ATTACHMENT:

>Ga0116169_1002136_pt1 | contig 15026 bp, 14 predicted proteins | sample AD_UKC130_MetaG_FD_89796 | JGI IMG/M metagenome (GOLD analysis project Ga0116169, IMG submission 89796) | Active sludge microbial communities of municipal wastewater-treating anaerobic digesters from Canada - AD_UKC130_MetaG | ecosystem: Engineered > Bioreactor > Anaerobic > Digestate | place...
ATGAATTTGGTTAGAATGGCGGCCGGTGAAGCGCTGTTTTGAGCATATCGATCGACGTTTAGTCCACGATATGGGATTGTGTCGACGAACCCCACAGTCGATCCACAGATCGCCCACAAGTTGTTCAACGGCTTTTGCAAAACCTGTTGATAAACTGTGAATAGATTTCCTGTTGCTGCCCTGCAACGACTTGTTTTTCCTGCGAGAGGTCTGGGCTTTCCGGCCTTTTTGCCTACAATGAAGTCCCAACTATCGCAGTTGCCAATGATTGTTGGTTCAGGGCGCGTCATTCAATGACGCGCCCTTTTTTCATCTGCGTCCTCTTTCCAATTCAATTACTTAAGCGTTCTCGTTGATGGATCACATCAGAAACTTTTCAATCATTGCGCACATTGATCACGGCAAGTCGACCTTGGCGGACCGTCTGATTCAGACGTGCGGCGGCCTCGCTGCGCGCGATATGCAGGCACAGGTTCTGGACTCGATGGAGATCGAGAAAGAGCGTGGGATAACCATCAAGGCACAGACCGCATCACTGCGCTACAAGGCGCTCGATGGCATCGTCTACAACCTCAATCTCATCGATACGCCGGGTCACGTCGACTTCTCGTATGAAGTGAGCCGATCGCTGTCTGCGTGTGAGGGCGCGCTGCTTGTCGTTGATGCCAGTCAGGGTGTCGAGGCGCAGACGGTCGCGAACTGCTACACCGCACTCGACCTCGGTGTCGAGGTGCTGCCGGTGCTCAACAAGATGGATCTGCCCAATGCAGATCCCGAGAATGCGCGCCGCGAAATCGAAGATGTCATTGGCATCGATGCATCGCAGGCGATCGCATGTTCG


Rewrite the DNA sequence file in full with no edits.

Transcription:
>Ga0116169_1002136_pt1 | contig 15026 bp, 14 predicted proteins | sample AD_UKC130_MetaG_FD_89796 | JGI IMG/M metagenome (GOLD analysis project Ga0116169, IMG submission 89796) | Active sludge microbial communities of municipal wastewater-treating anaerobic digesters from Canada - AD_UKC130_MetaG | ecosystem: Engineered > Bioreactor > Anaerobic > Digestate | place...
ATGAATTTGGTTAGAATGGCGGCCGGTGAAGCGCTGTTTTGAGCATATCGATCGACGTTTAGTCCACGATATGGGATTGTGTCGACGAACCCCACAGTCGATCCACAGATCGCCCACAAGTTGTTCAACGGCTTTTGCAAAACCTGTTGATAAACTGTGAATAGATTTCCTGTTGCTGCCCTGCAACGACTTGTTTTTCCTGCGAGAGGTCTGGGCTTTCCGGCCTTTTTGCCTACAATGAAGTCCCAACTATCGCAGTTGCCAATGATTGTTGGTTCAGGGCGCGTCATTCAATGACGCGCCCTTTTTTCATCTGCGTCCTCTTTCCAATTCAATTACTTAAGCGTTCTCGTTGATGGATCACATCAGAAACTTTTCAATCATTGCGCACATTGATCACGGCAAGTCGACCTTGGCGGACCGTCTGATTCAGACGTGCGGCGGCCTCGCTGCGCGCGATATGCAGGCACAGGTTCTGGACTCGATGGAGATCGAGAAAGAGCGTGGGATAACCATCAAGGCACAGACCGCATCACTGCGCTACAAGGCGCTCGATGGCATCGTCTACAACCTCAATCTCATCGATACGCCGGGTCACGTCGACTTCTCGTATGAAGTGAGCCGATCGCTGTCTGCGTGTGAGGGCGCGCTGCTTGTCGTTGATGCCAGTCAGGGTGTCGAGGCGCAGACGGTCGCGAACTGCTACACCGCACTCGACCTCGGTGTCGAGGTGCTGCCGGTGCTCAACAAGATGGATCTGCCCAATGCAGATCCCGAGAATGCGCGCCGCGAAATCGAAGATGTCATTGGCATCGATGCATCGCAGGCGATCGCATGTTCG